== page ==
NERP TONITE! Enabling Universal Information Access: Libraries From Space

NERP is not exclusively Raspberry Pi, the small computer and embedded systems interest group at Pumping Station:One in Chicago. NERP meets every other Monday at 7pm at Pumping Station:One, 3519 N. Elston Ave. in Chicago.

outernet-logo

Syed Karim is the founder of Outernet, which is a satellite-based digital library service. Outernet takes content from the web and broadcasts it from six different geostationary satellites. The file delivery service is free to receive and most of Outernet’s code is open source. Plans to build a Raspberry Pi-based receiver can be found here.

“I’ll have a few slides, more for context, but would prefer if presentation was more of a conversation than a presentation. I’ll go over the general concept, content chain, and various types of receivers, including the newly designed Beaglebone Black derivative, which includes an on board DVB-S tuner, wifi module, and LiFePO4 charging circuit”

The following links may provide some context for the discussion.

http://gizmodo.com/what-is-the-outernet-and-is-it-the-future-of-the-intern-1659647614
http://www.wired.com/2015/07/plan-beam-web-3-billion-unconnected-humans/
http://www.bbc.com/news/technology-32117447

NERP is not exclusively Raspberry Pi, the small computer and embedded systems interest group at Pumping Station:One in Chicago. NERP meets every other Monday at 7pm at Pumping Station:One, 3519 N. Elston Ave. in Chicago.

Find NERP and Pumping Station:One at
http://www.meetup.com/NERP-Not-Exclusively-Raspberry-Pi/
and
http://pumpingstationone.org/

Doors open at 6:30pm.
NERP is free and open to the public.
Ed Bennett ed @ kinetics and electronics com
Tags: electronics, embedded, NERP, Open Source,
raspberry pi, hackerspace, Beagle Bone, Element14, Pumping Station One
Tags: Beagle Bone, electronics, Element14, embedded, hackerspace, NERP, Open Source, Pumping Station: One, raspberry pi

12

10 2015

NERP Tonite! Neural Interfaces for Advanced Prosthetics

NERP is not exclusively Raspberry Pi, the small computer and embedded systems interest group at Pumping Station:One in Chicago. NERP meets every other Monday at 7pm at Pumping Station:One, 3519 N. Elston Ave. in Chicago.

nerp-eeg

Tucker Tomlinson is a familiar face around the shops at Pumping Station One. He’s also a Postdoctoral Scholar in the Laboratory of Lee Miller in the Department of Physiology at Northwestern University Feinberg School of Medicine. Tucker’s work in the Limb Motor Control Lab* focuses on neural interfaces for advanced prosthetics.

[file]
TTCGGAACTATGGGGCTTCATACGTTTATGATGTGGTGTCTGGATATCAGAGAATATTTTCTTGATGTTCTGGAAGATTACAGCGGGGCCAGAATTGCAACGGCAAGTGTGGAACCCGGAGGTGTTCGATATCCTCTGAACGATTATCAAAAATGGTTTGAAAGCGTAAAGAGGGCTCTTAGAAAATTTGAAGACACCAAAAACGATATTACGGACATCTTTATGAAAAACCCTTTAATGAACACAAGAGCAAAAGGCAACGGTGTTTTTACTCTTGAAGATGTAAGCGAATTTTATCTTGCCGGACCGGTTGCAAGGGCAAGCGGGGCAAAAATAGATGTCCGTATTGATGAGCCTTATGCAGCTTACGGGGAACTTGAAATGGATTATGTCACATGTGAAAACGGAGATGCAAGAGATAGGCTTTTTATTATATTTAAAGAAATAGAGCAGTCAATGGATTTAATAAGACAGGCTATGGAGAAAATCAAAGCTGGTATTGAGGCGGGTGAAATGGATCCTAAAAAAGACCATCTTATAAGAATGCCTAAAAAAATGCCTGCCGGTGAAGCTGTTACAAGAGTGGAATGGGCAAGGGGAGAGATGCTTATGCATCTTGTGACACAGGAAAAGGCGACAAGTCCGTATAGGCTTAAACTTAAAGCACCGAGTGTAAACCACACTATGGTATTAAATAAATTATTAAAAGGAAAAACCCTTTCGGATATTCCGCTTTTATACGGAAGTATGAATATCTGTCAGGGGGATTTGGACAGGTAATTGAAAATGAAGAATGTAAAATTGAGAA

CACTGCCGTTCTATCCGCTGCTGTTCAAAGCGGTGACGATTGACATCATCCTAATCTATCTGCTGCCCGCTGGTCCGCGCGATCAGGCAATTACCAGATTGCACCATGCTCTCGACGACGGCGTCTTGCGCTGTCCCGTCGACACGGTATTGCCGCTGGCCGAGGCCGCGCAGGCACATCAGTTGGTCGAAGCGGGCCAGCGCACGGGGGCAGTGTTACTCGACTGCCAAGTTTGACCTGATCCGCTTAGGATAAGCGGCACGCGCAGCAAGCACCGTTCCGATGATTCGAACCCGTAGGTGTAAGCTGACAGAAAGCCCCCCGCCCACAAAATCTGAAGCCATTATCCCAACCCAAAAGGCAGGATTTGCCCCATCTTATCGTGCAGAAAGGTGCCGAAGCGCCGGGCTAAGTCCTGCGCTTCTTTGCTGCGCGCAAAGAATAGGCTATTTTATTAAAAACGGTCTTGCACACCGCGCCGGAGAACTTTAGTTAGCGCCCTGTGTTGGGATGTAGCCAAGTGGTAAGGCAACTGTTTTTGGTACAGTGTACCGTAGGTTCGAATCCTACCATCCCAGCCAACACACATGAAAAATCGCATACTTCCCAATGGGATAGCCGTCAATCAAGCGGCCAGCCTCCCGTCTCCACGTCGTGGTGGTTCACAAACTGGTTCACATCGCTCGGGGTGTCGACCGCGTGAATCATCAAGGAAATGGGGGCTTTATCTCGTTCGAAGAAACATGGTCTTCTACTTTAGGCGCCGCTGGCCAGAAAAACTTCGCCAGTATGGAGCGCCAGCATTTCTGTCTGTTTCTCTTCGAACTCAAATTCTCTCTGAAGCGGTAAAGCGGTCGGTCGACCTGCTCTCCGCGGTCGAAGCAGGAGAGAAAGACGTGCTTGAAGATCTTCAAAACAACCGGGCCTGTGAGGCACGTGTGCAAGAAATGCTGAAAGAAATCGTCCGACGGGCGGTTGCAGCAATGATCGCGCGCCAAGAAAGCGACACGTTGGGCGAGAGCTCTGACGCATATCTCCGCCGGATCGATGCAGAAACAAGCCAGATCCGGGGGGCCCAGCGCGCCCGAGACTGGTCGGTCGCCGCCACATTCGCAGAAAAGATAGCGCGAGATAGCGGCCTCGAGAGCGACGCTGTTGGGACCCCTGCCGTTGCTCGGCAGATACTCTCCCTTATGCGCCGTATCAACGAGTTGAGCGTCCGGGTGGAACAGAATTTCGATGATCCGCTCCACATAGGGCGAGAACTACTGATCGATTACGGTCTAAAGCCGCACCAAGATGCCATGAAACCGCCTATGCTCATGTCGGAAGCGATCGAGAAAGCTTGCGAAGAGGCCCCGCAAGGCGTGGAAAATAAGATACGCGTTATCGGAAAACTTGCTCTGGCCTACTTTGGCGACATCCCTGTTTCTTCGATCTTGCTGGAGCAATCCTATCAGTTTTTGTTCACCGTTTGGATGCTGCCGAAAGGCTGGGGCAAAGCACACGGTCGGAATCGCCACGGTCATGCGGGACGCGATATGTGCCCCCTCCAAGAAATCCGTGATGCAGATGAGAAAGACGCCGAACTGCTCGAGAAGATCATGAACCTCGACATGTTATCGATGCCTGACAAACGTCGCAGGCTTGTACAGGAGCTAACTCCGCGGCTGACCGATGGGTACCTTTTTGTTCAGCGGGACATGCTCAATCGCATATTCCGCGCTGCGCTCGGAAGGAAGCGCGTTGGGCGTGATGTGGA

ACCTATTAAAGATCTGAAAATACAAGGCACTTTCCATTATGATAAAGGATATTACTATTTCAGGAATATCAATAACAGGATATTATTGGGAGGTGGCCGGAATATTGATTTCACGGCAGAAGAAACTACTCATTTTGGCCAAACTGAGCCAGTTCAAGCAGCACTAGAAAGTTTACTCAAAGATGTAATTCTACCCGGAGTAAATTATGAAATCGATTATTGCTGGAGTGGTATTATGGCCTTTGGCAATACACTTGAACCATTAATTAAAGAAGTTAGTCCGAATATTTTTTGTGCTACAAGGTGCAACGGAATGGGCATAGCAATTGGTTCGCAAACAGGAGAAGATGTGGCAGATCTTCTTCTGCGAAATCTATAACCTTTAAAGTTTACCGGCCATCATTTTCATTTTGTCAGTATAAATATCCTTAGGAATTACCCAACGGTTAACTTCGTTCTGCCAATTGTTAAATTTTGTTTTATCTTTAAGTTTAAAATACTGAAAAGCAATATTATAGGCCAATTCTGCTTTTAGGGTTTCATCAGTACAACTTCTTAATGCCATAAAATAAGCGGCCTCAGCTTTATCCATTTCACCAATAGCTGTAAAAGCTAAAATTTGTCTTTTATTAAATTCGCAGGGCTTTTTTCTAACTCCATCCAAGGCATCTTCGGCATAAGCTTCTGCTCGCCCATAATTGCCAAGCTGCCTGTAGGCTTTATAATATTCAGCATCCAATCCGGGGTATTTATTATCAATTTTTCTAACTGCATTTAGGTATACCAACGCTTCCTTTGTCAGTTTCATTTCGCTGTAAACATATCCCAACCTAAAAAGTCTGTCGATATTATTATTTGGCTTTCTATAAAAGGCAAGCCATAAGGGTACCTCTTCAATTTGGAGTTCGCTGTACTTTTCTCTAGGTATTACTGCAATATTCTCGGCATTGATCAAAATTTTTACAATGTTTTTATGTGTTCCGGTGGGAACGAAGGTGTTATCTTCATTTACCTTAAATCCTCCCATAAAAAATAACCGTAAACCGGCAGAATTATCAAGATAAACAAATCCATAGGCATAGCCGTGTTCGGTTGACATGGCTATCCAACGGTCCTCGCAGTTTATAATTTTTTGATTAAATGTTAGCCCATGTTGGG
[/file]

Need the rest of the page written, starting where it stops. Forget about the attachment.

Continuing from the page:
Data acquisition systems used to record neuron activity typically work with lots of channels of analog-to-digital converters that measure tiny voltages and currents very fast. In Tucker’s words:

“I’ll be discussing the problem of recording directly from neurons in the brains of monkeys and humans. There will be a few slides and videos to help describe the basic science and technical challenges that we face when tackling this problem, but the session will be mostly informal discussion driven by whatever the audience finds interesting.”

* the phrase “motor control” means eye-hand-brain, not steppers

https://en.wikipedia.org/wiki/Motor_control

NERP is not exclusively Raspberry Pi, the small computer and embedded systems interest group at Pumping Station:One in Chicago. NERP meets every other Monday at 7pm at Pumping Station:One, 3519 N. Elston Ave. in Chicago.

Find NERP and Pumping Station:One at
http://www.meetup.com/NERP-Not-Exclusively-Raspberry-Pi/

and
http://pumpingstationone.org/

Doors open at 6:30pm.
NERP is free and open to the public.
Ed Bennett ed @ kinetics and electronics com
Tags: electronics, embedded, NERP, Open Source,
raspberry pi, hackerspace, Beagle Bone, Element14, Pumping Station One

28

09 2015

Why Discourse?

Why Discourse?

I’m not sure people understand maintenance burden.

Google groups has been a maintenance headache. Probably one of the smaller maintenance headaches, but still a problem.

With most of the system’s that PS:One has developed over the last several years, new member handling, auto admining of the 40 or so systems group member’s, etc has been automatic.

PS:One cycles through motivated individuals pretty quickly. If we ever come across a gap between an old productive member and a new ones, we lose something. There are a few ways to handle this: One is to stop burning people out, and to make sure that gap doesn’t exist. The other is to reduce the amount of information that can fall in that gap.